Genetic diversity and population structure of indigenous chicken in Rwanda using microsatellite markers.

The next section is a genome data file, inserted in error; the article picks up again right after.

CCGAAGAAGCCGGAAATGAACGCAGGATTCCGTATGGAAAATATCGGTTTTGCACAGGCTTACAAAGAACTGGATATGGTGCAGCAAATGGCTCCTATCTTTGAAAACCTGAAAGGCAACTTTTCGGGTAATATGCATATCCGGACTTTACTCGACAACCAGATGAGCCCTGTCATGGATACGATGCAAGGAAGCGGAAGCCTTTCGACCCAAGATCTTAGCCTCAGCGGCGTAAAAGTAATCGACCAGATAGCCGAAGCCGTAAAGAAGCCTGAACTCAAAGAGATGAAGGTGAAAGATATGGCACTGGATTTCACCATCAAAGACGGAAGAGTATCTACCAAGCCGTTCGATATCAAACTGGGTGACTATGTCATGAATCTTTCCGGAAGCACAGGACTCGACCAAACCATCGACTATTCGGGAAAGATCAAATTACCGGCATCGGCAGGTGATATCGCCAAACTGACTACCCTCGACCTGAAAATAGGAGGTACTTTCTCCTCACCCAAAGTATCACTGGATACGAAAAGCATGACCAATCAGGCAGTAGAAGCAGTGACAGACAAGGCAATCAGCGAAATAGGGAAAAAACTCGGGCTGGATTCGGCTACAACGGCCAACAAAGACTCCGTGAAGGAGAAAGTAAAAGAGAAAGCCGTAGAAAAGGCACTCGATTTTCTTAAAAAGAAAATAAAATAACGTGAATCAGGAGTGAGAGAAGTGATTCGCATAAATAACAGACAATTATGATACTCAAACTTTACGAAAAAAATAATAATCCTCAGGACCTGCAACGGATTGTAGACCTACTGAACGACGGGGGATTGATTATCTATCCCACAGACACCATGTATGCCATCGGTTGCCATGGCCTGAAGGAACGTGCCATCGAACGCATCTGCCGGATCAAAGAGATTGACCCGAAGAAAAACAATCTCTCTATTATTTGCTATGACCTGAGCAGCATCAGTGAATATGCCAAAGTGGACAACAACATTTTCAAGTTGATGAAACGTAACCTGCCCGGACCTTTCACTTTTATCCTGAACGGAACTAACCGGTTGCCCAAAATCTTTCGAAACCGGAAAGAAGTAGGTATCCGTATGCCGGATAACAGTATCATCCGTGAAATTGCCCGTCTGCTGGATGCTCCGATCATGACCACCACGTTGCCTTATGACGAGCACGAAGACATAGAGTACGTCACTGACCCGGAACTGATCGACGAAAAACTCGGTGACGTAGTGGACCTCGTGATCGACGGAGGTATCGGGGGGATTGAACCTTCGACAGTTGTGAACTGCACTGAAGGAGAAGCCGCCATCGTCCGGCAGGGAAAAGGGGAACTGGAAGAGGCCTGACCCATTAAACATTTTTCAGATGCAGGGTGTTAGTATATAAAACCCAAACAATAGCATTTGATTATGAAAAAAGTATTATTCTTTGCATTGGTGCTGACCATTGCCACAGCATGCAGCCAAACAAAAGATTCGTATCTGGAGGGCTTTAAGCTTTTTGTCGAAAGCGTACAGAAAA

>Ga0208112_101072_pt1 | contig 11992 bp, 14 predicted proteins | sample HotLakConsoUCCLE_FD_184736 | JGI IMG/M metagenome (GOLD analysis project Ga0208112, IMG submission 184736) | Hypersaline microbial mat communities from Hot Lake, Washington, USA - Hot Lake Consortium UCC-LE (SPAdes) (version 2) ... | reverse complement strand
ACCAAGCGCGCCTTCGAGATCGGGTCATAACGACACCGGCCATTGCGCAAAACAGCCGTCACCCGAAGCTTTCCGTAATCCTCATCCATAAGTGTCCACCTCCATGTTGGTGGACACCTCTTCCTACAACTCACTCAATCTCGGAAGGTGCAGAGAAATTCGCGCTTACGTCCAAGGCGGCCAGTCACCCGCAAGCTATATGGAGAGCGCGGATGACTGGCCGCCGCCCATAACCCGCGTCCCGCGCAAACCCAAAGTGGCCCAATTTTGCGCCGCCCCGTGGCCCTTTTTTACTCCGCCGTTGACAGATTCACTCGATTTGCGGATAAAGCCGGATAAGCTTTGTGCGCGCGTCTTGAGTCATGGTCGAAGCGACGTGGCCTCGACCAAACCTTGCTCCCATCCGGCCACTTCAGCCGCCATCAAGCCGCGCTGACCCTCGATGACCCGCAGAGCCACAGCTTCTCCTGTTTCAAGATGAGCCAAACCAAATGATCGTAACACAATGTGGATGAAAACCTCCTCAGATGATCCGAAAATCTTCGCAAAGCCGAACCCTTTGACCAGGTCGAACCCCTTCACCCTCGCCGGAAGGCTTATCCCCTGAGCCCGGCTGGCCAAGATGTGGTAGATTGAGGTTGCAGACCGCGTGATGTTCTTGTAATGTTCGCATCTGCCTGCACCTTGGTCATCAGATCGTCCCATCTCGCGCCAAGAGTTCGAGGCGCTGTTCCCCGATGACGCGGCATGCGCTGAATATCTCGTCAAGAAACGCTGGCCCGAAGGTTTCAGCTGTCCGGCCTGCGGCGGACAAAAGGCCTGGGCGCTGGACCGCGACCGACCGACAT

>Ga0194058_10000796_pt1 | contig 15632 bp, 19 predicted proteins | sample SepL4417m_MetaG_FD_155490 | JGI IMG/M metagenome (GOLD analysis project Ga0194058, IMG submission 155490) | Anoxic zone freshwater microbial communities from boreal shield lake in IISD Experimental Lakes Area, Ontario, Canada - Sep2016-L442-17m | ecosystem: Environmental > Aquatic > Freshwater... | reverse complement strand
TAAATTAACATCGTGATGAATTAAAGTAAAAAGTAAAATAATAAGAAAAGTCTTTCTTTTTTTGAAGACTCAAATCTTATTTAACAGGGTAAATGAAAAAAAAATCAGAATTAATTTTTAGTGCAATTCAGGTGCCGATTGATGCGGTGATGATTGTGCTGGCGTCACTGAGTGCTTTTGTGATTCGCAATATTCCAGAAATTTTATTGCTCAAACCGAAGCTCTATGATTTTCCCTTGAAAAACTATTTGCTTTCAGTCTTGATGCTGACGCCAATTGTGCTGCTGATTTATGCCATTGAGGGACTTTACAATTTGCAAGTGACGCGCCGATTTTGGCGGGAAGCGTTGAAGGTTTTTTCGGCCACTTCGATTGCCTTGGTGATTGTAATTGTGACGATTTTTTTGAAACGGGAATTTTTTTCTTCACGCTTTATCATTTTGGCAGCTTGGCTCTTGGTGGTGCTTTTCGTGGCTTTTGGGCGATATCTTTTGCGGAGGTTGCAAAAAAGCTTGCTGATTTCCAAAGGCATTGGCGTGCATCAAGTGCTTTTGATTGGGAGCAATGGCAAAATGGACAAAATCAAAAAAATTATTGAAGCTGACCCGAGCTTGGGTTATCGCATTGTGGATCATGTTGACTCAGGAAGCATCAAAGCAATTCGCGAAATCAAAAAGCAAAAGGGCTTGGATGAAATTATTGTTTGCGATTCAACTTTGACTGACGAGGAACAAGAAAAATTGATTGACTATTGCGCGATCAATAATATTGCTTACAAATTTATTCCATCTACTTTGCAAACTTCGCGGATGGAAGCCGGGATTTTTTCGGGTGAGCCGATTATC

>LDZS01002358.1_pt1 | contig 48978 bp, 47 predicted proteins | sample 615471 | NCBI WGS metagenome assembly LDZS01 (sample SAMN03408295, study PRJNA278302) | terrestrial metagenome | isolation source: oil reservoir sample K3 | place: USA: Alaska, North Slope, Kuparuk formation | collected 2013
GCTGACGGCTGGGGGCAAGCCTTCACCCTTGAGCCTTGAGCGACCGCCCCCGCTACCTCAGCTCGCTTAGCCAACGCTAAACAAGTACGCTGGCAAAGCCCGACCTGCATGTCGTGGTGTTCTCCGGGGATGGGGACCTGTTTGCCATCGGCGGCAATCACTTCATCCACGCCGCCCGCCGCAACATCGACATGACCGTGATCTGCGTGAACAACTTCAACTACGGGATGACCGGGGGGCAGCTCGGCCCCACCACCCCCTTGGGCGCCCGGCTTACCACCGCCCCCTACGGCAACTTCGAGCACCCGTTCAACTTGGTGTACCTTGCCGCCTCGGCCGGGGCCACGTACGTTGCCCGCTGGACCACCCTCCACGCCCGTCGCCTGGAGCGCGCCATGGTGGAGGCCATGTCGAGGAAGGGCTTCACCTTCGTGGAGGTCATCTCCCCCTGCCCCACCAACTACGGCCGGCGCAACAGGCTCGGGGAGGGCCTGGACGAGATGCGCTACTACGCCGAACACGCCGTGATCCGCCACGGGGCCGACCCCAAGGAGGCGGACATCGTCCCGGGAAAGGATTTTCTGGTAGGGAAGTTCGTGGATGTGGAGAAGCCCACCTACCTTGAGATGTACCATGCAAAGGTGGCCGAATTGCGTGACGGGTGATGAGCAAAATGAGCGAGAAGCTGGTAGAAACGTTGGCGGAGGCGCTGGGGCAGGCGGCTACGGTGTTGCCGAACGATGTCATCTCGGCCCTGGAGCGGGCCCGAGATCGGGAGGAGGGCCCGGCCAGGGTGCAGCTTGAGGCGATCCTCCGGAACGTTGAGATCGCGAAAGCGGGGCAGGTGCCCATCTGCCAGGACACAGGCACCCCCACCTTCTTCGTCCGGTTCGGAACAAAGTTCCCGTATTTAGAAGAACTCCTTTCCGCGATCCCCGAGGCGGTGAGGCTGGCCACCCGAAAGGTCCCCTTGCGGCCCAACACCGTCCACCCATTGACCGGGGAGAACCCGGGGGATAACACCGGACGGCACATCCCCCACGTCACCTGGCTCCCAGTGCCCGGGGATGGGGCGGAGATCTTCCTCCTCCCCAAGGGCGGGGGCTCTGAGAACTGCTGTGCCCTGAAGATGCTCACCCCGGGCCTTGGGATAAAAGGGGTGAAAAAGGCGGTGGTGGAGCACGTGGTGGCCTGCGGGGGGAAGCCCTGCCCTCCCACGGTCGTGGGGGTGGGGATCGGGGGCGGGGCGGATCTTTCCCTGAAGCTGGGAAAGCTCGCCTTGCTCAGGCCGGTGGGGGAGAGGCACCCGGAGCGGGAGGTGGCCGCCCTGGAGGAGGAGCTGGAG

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Rwanda has about 4.5 million of indigenous chicken (IC) that are very low in productivity. To initiate any genetic improvement programme, IC needs to be accurately characterized. The key purpose of this study was to ascertain the genetic diversity of IC in Rwanda using micro-satellite markers. Blood samples of IC sampled from 5 agro-ecological zones were collected from which DNA was extracted, amplified by PCR and genotyped using 28 microsatellite markers. A total of 325 (313 indigenous and 12 exotic) chickens were genotyped and revealed a total number of 305 alleles varying between 2 and 22 with a mean of 10.89 per locus. One hundred eighty-six (186) distinct alleles and 60 private alleles were also observed. The frequency of private alleles was highest in samples from the Eastern region, whereas those from the North West had the lowest. The influx of genes was lower in the Eastern agro-ecological zone than the North West. The mean observed heterozygosity was 0.6155, whereas the average expected heterozygosity was 0.688. The overall inbreeding coefficient among the population was 0.040. Divergence from the Hardy-Weinberg equilibrium was significant (p<0.05) in 90% of loci in all the populations. The analysis of molecular variance revealed that about 92% of the total variation originated from variation within populations. Additionally, the study demonstrated that IC in Rwanda could be clustered into four gene groups. In conclusion, there was considerable genetic diversity in IC in Rwanda, which represents a crucial genetic resource that can be conserved or optimized through genetic improvement.
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